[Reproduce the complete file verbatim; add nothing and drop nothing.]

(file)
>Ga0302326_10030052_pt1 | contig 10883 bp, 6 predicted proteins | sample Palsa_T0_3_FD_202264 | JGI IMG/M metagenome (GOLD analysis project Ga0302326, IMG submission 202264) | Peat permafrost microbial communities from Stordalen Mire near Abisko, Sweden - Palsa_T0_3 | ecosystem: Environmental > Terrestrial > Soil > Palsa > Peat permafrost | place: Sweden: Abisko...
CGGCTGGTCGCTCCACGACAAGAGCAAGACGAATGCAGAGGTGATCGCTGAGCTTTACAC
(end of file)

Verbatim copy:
>Ga0302326_10030052_pt1 | contig 10883 bp, 6 predicted proteins | sample Palsa_T0_3_FD_202264 | JGI IMG/M metagenome (GOLD analysis project Ga0302326, IMG submission 202264) | Peat permafrost microbial communities from Stordalen Mire near Abisko, Sweden - Palsa_T0_3 | ecosystem: Environmental > Terrestrial > Soil > Palsa > Peat permafrost | place: Sweden: Abisko...
CGGCTGGTCGCTCCACGACAAGAGCAAGACGAATGCAGAGGTGATCGCTGAGCTTTACAC